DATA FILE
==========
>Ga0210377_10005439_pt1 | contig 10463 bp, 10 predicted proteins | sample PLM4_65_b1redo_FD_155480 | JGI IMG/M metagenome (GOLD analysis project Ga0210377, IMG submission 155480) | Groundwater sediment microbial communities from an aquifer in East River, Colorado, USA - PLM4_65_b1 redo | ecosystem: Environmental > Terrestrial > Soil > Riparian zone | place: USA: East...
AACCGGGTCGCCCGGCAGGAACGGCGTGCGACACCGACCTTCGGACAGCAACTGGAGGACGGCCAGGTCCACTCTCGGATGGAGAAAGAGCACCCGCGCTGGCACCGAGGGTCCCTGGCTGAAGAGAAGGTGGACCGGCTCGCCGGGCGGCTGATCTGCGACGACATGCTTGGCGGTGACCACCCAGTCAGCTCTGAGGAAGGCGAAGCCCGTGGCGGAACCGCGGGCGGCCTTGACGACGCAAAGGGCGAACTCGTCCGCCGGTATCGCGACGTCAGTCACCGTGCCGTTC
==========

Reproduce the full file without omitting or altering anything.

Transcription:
>Ga0210377_10005439_pt1 | contig 10463 bp, 10 predicted proteins | sample PLM4_65_b1redo_FD_155480 | JGI IMG/M metagenome (GOLD analysis project Ga0210377, IMG submission 155480) | Groundwater sediment microbial communities from an aquifer in East River, Colorado, USA - PLM4_65_b1 redo | ecosystem: Environmental > Terrestrial > Soil > Riparian zone | place: USA: East...
AACCGGGTCGCCCGGCAGGAACGGCGTGCGACACCGACCTTCGGACAGCAACTGGAGGACGGCCAGGTCCACTCTCGGATGGAGAAAGAGCACCCGCGCTGGCACCGAGGGTCCCTGGCTGAAGAGAAGGTGGACCGGCTCGCCGGGCGGCTGATCTGCGACGACATGCTTGGCGGTGACCACCCAGTCAGCTCTGAGGAAGGCGAAGCCCGTGGCGGAACCGCGGGCGGCCTTGACGACGCAAAGGGCGAACTCGTCCGCCGGTATCGCGACGTCAGTCACCGTGCCGTTC